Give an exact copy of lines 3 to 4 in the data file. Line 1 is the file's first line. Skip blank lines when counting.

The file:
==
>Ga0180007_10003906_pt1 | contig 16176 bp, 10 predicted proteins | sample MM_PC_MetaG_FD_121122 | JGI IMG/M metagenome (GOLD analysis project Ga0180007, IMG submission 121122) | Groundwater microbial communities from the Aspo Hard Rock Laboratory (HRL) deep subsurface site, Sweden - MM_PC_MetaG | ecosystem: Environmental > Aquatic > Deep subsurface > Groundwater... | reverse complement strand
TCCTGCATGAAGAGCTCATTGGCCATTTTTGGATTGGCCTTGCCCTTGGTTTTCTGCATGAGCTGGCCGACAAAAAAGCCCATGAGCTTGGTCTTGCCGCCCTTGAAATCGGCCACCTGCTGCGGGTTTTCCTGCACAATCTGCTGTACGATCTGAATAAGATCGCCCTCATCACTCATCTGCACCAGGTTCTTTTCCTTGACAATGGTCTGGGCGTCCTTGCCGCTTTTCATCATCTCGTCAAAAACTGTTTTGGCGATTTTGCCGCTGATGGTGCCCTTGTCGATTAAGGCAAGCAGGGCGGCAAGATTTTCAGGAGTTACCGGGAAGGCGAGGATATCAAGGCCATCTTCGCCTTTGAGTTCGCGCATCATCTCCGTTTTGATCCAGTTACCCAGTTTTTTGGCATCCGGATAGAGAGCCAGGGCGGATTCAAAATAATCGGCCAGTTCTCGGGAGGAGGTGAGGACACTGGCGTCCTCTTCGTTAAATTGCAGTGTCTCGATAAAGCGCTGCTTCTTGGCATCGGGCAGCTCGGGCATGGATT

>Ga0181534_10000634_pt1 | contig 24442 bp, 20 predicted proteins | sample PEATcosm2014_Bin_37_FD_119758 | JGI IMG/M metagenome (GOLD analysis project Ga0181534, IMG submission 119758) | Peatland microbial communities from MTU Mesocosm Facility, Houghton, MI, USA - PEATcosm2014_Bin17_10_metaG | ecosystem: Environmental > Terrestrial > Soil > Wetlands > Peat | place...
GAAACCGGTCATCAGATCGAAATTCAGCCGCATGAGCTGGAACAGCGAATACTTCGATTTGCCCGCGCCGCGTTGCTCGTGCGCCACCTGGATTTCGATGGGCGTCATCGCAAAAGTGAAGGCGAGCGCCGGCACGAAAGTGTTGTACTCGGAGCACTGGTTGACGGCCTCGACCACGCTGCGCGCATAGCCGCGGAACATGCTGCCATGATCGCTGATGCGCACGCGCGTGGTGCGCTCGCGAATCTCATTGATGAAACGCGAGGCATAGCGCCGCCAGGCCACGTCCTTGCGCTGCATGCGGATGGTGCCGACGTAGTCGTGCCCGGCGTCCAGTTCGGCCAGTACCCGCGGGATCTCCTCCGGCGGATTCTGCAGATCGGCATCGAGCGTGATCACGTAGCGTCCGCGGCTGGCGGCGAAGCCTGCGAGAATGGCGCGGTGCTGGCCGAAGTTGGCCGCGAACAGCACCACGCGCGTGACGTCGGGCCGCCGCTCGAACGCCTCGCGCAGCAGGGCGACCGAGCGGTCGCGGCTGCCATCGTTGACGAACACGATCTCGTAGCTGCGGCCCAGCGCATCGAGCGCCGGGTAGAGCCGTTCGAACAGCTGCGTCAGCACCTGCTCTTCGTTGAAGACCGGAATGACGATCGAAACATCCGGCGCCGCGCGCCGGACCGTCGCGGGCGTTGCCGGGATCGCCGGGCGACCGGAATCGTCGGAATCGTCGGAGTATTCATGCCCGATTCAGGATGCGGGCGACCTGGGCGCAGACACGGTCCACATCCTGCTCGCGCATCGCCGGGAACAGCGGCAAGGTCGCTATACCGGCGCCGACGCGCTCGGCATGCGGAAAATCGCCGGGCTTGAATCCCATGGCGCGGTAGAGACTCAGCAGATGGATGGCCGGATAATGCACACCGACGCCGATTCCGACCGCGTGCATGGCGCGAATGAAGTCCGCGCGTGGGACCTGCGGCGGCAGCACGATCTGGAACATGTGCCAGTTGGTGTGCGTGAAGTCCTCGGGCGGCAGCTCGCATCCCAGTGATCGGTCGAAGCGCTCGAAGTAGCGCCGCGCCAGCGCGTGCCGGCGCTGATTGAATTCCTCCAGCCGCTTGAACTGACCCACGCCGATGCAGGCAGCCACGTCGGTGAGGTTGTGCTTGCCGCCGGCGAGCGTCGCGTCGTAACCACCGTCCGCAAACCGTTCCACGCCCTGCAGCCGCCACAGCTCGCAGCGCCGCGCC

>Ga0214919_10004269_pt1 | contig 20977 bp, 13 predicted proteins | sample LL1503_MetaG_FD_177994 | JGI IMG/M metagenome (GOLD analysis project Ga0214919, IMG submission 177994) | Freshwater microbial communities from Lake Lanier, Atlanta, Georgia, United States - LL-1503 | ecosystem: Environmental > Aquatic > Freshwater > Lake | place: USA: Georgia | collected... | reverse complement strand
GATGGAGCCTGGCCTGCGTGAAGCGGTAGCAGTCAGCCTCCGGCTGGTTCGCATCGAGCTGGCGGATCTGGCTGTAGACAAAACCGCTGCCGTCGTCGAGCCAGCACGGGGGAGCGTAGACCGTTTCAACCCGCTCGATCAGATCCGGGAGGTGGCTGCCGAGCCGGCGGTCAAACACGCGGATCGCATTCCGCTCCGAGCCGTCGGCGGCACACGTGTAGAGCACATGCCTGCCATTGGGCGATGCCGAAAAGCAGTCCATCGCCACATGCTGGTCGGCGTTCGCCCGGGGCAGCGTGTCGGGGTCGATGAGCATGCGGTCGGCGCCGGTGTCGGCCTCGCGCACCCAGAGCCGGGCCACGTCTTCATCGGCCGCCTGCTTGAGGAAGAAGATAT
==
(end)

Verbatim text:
>Ga0181534_10000634_pt1 | contig 24442 bp, 20 predicted proteins | sample PEATcosm2014_Bin_37_FD_119758 | JGI IMG/M metagenome (GOLD analysis project Ga0181534, IMG submission 119758) | Peatland microbial communities from MTU Mesocosm Facility, Houghton, MI, USA - PEATcosm2014_Bin17_10_metaG | ecosystem: Environmental > Terrestrial > Soil > Wetlands > Peat | place...
GAAACCGGTCATCAGATCGAAATTCAGCCGCATGAGCTGGAACAGCGAATACTTCGATTTGCCCGCGCCGCGTTGCTCGTGCGCCACCTGGATTTCGATGGGCGTCATCGCAAAAGTGAAGGCGAGCGCCGGCACGAAAGTGTTGTACTCGGAGCACTGGTTGACGGCCTCGACCACGCTGCGCGCATAGCCGCGGAACATGCTGCCATGATCGCTGATGCGCACGCGCGTGGTGCGCTCGCGAATCTCATTGATGAAACGCGAGGCATAGCGCCGCCAGGCCACGTCCTTGCGCTGCATGCGGATGGTGCCGACGTAGTCGTGCCCGGCGTCCAGTTCGGCCAGTACCCGCGGGATCTCCTCCGGCGGATTCTGCAGATCGGCATCGAGCGTGATCACGTAGCGTCCGCGGCTGGCGGCGAAGCCTGCGAGAATGGCGCGGTGCTGGCCGAAGTTGGCCGCGAACAGCACCACGCGCGTGACGTCGGGCCGCCGCTCGAACGCCTCGCGCAGCAGGGCGACCGAGCGGTCGCGGCTGCCATCGTTGACGAACACGATCTCGTAGCTGCGGCCCAGCGCATCGAGCGCCGGGTAGAGCCGTTCGAACAGCTGCGTCAGCACCTGCTCTTCGTTGAAGACCGGAATGACGATCGAAACATCCGGCGCCGCGCGCCGGACCGTCGCGGGCGTTGCCGGGATCGCCGGGCGACCGGAATCGTCGGAATCGTCGGAGTATTCATGCCCGATTCAGGATGCGGGCGACCTGGGCGCAGACACGGTCCACATCCTGCTCGCGCATCGCCGGGAACAGCGGCAAGGTCGCTATACCGGCGCCGACGCGCTCGGCATGCGGAAAATCGCCGGGCTTGAATCCCATGGCGCGGTAGAGACTCAGCAGATGGATGGCCGGATAATGCACACCGACGCCGATTCCGACCGCGTGCATGGCGCGAATGAAGTCCGCGCGTGGGACCTGCGGCGGCAGCACGATCTGGAACATGTGCCAGTTGGTGTGCGTGAAGTCCTCGGGCGGCAGCTCGCATCCCAGTGATCGGTCGAAGCGCTCGAAGTAGCGCCGCGCCAGCGCGTGCCGGCGCTGATTGAATTCCTCCAGCCGCTTGAACTGACCCACGCCGATGCAGGCAGCCACGTCGGTGAGGTTGTGCTTGCCGCCGGCGAGCGTCGCGTCGTAACCACCGTCCGCAAACCGTTCCACGCCCTGCAGCCGCCACAGCTCGCAGCGCCGCGCC